Food and Joy

Right after I prepared a small dish of (one of) my favorite ice creams—coffee chip topped with chocolate sprinkles—a friend called to chat. “Can I call you back?” I asked. Thinking she called at an inconvenient time, my friend apologized. “Oh, it’s fine,” I assured her. “It’s just that I need to eat my ice cream first. I’ll call you back when I’m finished.” I’m still unsure if my friend was confused or amused by my dedication to a creamy, frozen confection, but I was not about to be deterred. I had made that mistake too many times: eating something yummy without paying attention means one small bowl of ice cream turns into two small bowls (with perhaps an extra spoonful eaten straight out of the container for good measure.) I learned a long time ago that if I am not fully present when I eat and don’t allow myself to delight (and even rejoice) in the experience of eating, I feel unsatisfied at best and ripped off at worst. The temptation to fill that void with more food follows. Ugh. That’s the worst.

coffee beans

“Experts”—whether it be scientists, nutrition professionals, or social media influencers—seem to have no end of advice about what to eat. Very few encourage people how to eat, and so, dear readers, I plan to rectify that right now. Here you go: Eat with awareness and eat with joy. That’s it. (See my first paragraph for an example of this advice in action.) It might surprise you that a nutrition professional like myself would dedicate a whole post to this topic but I assure you that this information is way more important than carbs, fat grams, and intermittent fasting combined. I’m curious to know what you think about that idea. Do you know why this issue matters?

woman holding ice cream

Here is the problem: Far too many people have bought into the lie there is a perfect diet that, if consumed, will keep them from feeling bad, fat, lazy, or just plain uninformed. Add in the perception that life’s too busy for shopping/cooking/sitting down to eat, and the end result is that people have become incapable of experiencing the blessing and joy of eating. How sad is this?? Joy comes from being present and attuned to one’s body so the process of eating nourishes the body and soul. If we disconnect from our souls and refuse to believe that good self-care means tending to what our bodies and emotions are saying, we run the risk of eating out of habit, completely ignoring what is happening inside of us. There is no joy to be had in this scenario, only guilt, shame, and worst case, despair.

Here are some signs that may indicate that you have become disconnected from the joyful process of eating:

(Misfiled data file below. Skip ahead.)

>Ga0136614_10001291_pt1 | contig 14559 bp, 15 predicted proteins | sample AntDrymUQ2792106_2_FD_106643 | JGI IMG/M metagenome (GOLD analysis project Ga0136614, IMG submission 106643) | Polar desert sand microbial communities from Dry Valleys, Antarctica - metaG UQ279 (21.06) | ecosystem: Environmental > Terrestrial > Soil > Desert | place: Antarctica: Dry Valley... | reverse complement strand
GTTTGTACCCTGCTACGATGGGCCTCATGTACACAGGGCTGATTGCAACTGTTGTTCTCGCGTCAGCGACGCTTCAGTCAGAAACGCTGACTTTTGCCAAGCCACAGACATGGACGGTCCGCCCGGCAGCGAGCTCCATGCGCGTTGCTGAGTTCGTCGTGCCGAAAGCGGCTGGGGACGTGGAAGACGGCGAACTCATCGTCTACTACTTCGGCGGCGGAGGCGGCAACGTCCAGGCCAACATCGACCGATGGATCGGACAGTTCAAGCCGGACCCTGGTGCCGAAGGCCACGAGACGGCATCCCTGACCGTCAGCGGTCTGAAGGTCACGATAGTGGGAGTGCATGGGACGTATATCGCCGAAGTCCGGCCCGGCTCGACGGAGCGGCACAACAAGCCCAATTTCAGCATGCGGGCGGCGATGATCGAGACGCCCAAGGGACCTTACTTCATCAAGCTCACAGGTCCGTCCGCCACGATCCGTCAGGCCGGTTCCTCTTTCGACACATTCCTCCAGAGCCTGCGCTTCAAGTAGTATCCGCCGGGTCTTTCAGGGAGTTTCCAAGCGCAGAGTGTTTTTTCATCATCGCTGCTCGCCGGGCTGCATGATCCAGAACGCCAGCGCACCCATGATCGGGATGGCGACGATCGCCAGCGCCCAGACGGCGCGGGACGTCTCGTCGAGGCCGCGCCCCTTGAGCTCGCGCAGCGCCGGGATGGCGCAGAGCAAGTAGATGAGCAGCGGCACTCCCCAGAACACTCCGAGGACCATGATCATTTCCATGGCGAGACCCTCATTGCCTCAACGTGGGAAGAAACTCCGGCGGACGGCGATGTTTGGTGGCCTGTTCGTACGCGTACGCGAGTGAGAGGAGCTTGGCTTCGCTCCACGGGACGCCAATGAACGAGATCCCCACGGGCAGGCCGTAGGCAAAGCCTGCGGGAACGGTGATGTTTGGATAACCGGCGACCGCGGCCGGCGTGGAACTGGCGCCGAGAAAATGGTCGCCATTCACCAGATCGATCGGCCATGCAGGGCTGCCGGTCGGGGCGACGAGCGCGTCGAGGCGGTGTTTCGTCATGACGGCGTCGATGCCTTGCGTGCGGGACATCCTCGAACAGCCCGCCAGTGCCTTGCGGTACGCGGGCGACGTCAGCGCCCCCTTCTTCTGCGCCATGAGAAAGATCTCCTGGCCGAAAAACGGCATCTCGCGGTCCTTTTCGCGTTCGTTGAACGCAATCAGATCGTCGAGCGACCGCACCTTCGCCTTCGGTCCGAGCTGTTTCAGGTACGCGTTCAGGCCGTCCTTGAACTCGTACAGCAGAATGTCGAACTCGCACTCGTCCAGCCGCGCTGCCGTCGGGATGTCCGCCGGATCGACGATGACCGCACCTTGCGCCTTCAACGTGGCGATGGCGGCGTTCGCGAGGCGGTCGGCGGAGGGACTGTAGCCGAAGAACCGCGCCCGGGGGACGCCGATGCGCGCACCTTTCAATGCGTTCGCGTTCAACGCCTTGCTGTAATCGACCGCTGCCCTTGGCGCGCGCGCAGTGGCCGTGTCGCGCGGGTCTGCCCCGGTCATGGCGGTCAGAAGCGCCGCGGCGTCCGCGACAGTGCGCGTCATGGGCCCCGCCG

• You often eat while doing other things

  • You often eat out of containers or wrappers rather than from a plate or bowl

  • You “steal” food (meaning you grab a cookie or slice of cake while standing at the counter and shove it in without making a point to sit down and enjoy it.)

  • You don’t allow yourself to eat certain food groups because some expert has said it’s bad for you. *Please note that this doesn’t apply if you avoid certain foods due to food intolerances/allergies.

  • You eat the same thing every day because it feels safe.

  • You can’t be bothered to shop or cook for yourself.

If you identify with any of the above, I encourage you to consider (without judgment) how you got there. Where did you learn the lesson that food is irrelevant at best and a foe at worst? Why do you not allow yourself to be nurtured and loved by the act of feeding yourself with attunement and care? Would you be willing to journal your thoughts/feelings about those questions?

text

If you want to take steps to break the cycle of eating in a disconnected way—which definitely limits your joy— I have a few simple suggestions to get you started:

  • Pause and give thanks before you eat anything. Remind yourself that food is a gift and it’s meant to be enjoyed

  • As much as you can, try to eat without the distraction of working, reading, driving, watching videos, etc.

  • Put your food (even take-out) on a plate. Set the table if you can.

  • Refuse to partner with guilt when you eat. Guilt is a joy killer! If you decide to have that ice cream (or whatever), slow down and enjoy the heck out of it. Your soul will thank you. ❤️